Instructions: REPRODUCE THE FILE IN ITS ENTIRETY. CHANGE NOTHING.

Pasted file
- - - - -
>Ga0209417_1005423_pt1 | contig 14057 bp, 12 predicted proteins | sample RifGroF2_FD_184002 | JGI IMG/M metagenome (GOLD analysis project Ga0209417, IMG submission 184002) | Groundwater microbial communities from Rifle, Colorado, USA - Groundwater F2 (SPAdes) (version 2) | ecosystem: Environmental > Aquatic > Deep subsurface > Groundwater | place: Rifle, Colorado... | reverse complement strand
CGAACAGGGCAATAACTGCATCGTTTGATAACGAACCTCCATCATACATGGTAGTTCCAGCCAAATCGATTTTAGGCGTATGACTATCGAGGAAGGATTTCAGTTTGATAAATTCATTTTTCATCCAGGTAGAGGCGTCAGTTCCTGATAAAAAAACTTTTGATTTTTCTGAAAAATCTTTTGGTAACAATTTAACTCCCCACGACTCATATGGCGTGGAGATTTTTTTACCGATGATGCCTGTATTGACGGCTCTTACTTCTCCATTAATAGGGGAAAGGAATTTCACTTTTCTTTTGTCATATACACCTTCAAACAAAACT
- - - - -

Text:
>Ga0209417_1005423_pt1 | contig 14057 bp, 12 predicted proteins | sample RifGroF2_FD_184002 | JGI IMG/M metagenome (GOLD analysis project Ga0209417, IMG submission 184002) | Groundwater microbial communities from Rifle, Colorado, USA - Groundwater F2 (SPAdes) (version 2) | ecosystem: Environmental > Aquatic > Deep subsurface > Groundwater | place: Rifle, Colorado... | reverse complement strand
CGAACAGGGCAATAACTGCATCGTTTGATAACGAACCTCCATCATACATGGTAGTTCCAGCCAAATCGATTTTAGGCGTATGACTATCGAGGAAGGATTTCAGTTTGATAAATTCATTTTTCATCCAGGTAGAGGCGTCAGTTCCTGATAAAAAAACTTTTGATTTTTCTGAAAAATCTTTTGGTAACAATTTAACTCCCCACGACTCATATGGCGTGGAGATTTTTTTACCGATGATGCCTGTATTGACGGCTCTTACTTCTCCATTAATAGGGGAAAGGAATTTCACTTTTCTTTTGTCATATACACCTTCAAACAAAACT